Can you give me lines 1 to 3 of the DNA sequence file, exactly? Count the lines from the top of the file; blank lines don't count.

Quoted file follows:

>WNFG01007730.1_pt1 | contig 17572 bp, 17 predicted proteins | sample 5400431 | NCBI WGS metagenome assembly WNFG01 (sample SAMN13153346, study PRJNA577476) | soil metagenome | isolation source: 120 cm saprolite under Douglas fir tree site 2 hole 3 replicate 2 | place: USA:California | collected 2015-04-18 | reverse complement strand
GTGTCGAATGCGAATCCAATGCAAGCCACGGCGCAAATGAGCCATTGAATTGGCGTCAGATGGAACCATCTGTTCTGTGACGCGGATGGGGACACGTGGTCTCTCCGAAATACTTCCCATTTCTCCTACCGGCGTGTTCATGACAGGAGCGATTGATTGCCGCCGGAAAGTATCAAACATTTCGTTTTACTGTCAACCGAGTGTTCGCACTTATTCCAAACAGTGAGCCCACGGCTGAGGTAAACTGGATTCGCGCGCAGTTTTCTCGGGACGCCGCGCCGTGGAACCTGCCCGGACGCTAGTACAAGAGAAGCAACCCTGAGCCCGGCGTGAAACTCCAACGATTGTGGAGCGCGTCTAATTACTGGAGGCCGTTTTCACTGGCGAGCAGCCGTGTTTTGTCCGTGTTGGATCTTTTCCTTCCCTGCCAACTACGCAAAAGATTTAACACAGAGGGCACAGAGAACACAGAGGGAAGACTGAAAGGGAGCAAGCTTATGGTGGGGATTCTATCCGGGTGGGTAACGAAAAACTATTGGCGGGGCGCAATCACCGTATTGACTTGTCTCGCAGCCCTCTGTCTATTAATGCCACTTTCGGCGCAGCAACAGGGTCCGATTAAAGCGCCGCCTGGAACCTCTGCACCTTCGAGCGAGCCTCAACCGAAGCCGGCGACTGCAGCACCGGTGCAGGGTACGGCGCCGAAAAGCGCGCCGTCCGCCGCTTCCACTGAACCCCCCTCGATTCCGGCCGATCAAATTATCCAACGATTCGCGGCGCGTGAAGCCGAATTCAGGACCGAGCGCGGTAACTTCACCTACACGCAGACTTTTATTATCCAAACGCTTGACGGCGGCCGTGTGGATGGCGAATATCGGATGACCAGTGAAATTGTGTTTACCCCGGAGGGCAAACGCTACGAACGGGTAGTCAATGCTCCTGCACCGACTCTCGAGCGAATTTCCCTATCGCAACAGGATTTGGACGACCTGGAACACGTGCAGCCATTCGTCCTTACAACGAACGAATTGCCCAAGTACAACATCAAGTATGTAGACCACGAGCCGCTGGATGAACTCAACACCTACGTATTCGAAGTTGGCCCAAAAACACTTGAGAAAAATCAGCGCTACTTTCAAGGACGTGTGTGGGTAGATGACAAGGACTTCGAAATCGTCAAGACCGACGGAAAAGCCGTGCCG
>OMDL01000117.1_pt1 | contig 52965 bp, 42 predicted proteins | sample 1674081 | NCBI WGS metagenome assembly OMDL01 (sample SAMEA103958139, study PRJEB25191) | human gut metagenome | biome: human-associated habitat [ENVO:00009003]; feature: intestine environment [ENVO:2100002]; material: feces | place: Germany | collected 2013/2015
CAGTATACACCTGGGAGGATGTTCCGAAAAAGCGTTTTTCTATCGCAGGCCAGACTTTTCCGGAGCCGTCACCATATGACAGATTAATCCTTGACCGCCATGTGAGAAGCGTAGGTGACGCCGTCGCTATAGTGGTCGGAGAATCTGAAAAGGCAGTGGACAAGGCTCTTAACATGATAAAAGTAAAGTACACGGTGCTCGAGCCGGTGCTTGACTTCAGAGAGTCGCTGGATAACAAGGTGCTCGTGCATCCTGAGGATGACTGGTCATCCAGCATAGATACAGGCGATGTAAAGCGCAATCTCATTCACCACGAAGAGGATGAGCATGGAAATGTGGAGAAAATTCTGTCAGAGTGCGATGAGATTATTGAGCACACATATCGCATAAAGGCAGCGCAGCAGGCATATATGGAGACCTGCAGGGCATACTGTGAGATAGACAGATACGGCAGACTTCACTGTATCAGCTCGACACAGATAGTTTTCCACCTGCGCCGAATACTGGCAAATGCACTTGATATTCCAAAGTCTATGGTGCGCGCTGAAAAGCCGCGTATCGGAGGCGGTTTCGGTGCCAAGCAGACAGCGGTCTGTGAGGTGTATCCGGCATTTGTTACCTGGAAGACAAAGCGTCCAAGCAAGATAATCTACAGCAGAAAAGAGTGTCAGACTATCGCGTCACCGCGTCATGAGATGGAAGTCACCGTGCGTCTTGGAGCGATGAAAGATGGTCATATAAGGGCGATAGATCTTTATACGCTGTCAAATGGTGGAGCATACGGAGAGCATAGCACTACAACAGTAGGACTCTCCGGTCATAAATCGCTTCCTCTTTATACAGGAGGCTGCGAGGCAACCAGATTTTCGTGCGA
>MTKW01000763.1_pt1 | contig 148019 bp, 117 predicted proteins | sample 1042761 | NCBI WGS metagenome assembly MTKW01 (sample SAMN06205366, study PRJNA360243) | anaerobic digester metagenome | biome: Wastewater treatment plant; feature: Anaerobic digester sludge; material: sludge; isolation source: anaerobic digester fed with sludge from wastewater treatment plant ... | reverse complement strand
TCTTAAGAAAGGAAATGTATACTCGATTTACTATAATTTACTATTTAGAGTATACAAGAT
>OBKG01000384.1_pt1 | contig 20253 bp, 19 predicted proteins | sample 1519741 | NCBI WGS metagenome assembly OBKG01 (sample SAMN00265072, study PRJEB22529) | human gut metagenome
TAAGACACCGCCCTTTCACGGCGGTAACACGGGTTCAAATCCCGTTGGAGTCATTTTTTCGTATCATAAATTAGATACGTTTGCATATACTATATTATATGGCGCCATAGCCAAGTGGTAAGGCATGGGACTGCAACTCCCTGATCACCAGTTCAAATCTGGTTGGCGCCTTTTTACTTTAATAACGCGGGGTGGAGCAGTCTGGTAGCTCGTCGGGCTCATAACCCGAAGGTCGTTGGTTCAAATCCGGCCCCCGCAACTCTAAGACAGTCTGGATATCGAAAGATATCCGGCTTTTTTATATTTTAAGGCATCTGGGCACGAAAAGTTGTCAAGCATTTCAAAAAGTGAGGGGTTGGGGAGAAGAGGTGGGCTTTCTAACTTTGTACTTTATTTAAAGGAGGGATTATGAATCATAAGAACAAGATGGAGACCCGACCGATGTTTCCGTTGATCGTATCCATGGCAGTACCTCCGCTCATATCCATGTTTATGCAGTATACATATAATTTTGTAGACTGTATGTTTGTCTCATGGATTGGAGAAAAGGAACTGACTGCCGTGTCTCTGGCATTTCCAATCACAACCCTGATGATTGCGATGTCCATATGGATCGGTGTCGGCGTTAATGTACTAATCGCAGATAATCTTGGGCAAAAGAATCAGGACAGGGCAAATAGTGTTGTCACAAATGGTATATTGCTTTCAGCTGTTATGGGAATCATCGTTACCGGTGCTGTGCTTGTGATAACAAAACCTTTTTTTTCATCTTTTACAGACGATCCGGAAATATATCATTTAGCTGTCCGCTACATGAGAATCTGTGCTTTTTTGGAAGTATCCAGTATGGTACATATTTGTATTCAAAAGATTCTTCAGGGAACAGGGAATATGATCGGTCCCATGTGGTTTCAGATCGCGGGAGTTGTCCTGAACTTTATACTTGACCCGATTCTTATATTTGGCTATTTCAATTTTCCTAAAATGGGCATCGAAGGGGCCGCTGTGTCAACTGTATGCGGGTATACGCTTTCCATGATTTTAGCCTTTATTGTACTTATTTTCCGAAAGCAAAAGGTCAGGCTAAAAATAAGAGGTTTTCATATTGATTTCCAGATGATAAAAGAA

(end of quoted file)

>WNFG01007730.1_pt1 | contig 17572 bp, 17 predicted proteins | sample 5400431 | NCBI WGS metagenome assembly WNFG01 (sample SAMN13153346, study PRJNA577476) | soil metagenome | isolation source: 120 cm saprolite under Douglas fir tree site 2 hole 3 replicate 2 | place: USA:California | collected 2015-04-18 | reverse complement strand
GTGTCGAATGCGAATCCAATGCAAGCCACGGCGCAAATGAGCCATTGAATTGGCGTCAGATGGAACCATCTGTTCTGTGACGCGGATGGGGACACGTGGTCTCTCCGAAATACTTCCCATTTCTCCTACCGGCGTGTTCATGACAGGAGCGATTGATTGCCGCCGGAAAGTATCAAACATTTCGTTTTACTGTCAACCGAGTGTTCGCACTTATTCCAAACAGTGAGCCCACGGCTGAGGTAAACTGGATTCGCGCGCAGTTTTCTCGGGACGCCGCGCCGTGGAACCTGCCCGGACGCTAGTACAAGAGAAGCAACCCTGAGCCCGGCGTGAAACTCCAACGATTGTGGAGCGCGTCTAATTACTGGAGGCCGTTTTCACTGGCGAGCAGCCGTGTTTTGTCCGTGTTGGATCTTTTCCTTCCCTGCCAACTACGCAAAAGATTTAACACAGAGGGCACAGAGAACACAGAGGGAAGACTGAAAGGGAGCAAGCTTATGGTGGGGATTCTATCCGGGTGGGTAACGAAAAACTATTGGCGGGGCGCAATCACCGTATTGACTTGTCTCGCAGCCCTCTGTCTATTAATGCCACTTTCGGCGCAGCAACAGGGTCCGATTAAAGCGCCGCCTGGAACCTCTGCACCTTCGAGCGAGCCTCAACCGAAGCCGGCGACTGCAGCACCGGTGCAGGGTACGGCGCCGAAAAGCGCGCCGTCCGCCGCTTCCACTGAACCCCCCTCGATTCCGGCCGATCAAATTATCCAACGATTCGCGGCGCGTGAAGCCGAATTCAGGACCGAGCGCGGTAACTTCACCTACACGCAGACTTTTATTATCCAAACGCTTGACGGCGGCCGTGTGGATGGCGAATATCGGATGACCAGTGAAATTGTGTTTACCCCGGAGGGCAAACGCTACGAACGGGTAGTCAATGCTCCTGCACCGACTCTCGAGCGAATTTCCCTATCGCAACAGGATTTGGACGACCTGGAACACGTGCAGCCATTCGTCCTTACAACGAACGAATTGCCCAAGTACAACATCAAGTATGTAGACCACGAGCCGCTGGATGAACTCAACACCTACGTATTCGAAGTTGGCCCAAAAACACTTGAGAAAAATCAGCGCTACTTTCAAGGACGTGTGTGGGTAGATGACAAGGACTTCGAAATCGTCAAGACCGACGGAAAAGCCGTGCCG
>OMDL01000117.1_pt1 | contig 52965 bp, 42 predicted proteins | sample 1674081 | NCBI WGS metagenome assembly OMDL01 (sample SAMEA103958139, study PRJEB25191) | human gut metagenome | biome: human-associated habitat [ENVO:00009003]; feature: intestine environment [ENVO:2100002]; material: feces | place: Germany | collected 2013/2015